"The great popular carnival, Whitsuntide, imposes a strain upon the resources of caterers which outsiders can but imperfectly realize. At the Inventions Exhibition, for example, Messrs. Spiers and Pond were on Whit Monday expected to meet the eating and drinking requirements of over 73,000 people. This gigantic task was, thanks to the masterly arrangements made, carried out with complete success in spite of pessimistic prognostications. At the Crystal Palace Messrs. Bertram & Roberts were prepared to "tackle" a similar inrush. The general average number of visitors to the Crystal Palace to be provided for is 10,000, but Whit Monday is always a special day, and the curious warren of larders and kitchens, bakeries, groceries, butchers' shops, and wine-vaults down at the back of the south transept, was for days previous a very interesting scene of preparation. A correspondent was permitted to walk through the place on the Saturday preceeding the great holiday, and a particularly busy scene he found it. The contractors were prepared for a nice little tea-party of 4,000 people at one time. They can seat this number at any rate - perhaps some at dinner and some at tea.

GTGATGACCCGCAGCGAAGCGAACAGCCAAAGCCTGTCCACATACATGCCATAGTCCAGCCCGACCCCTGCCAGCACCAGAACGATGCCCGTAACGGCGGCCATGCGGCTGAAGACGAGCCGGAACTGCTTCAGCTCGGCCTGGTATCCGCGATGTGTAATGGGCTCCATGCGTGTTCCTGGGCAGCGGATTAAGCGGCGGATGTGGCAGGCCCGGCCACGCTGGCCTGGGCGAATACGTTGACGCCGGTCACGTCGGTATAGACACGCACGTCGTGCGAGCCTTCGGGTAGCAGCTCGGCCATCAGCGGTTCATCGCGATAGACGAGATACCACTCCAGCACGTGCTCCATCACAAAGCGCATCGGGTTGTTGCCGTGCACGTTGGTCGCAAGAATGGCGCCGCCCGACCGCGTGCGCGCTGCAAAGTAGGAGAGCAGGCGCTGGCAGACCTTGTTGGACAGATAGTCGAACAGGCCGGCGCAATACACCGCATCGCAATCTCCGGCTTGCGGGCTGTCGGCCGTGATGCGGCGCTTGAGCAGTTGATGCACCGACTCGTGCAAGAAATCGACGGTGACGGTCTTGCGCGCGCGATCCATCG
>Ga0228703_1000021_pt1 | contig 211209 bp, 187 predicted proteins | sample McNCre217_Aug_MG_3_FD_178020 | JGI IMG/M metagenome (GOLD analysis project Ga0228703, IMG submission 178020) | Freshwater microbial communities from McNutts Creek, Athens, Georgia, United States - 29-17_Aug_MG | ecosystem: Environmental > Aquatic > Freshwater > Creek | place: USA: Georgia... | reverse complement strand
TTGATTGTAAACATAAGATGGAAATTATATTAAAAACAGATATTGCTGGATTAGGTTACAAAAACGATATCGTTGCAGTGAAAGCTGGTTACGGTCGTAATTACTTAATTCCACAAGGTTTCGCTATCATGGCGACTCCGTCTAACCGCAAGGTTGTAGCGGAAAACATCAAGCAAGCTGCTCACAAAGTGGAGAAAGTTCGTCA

They expected to brew some 5,000 gallons of tea and coffee, and in one room were several huge boilers and some hundreds of tins like large-sized waterpots in which the beverage is run away on trucks to various parts of the palace. They were providing for about 15,000 shilling teas, and their preparations for dinner suggested nothing short of a orotracted siege about to commence. Some twelve tons of meat would be required and about twenty women were busily employed in peeling potatoes, washing cabbages, making salads, and so forth. The firm make and prepare pretty nearly everything here, including various kinds of aereted drinks, the water for which is pumped up from an artesian well in the giounds and elaborately filtered on the premises. The bottling machinery Is very extensive, and the laundry down In this queer region is fitted up with all the most modern appliances, the establishment having in stock something like 20,000 dinner napkins and 5,000 or 6,000 table-cloths. On the Saturday there were four men making nothing but pork-pies, and the quantities of Crystal Palace cake stowed away in readiness for visitors was eou.e-thing prodigious. The ordinary staff of this huge culinary establishment is about 500 people.

On Bank Holiday those employed about the place in one way or another was double that number".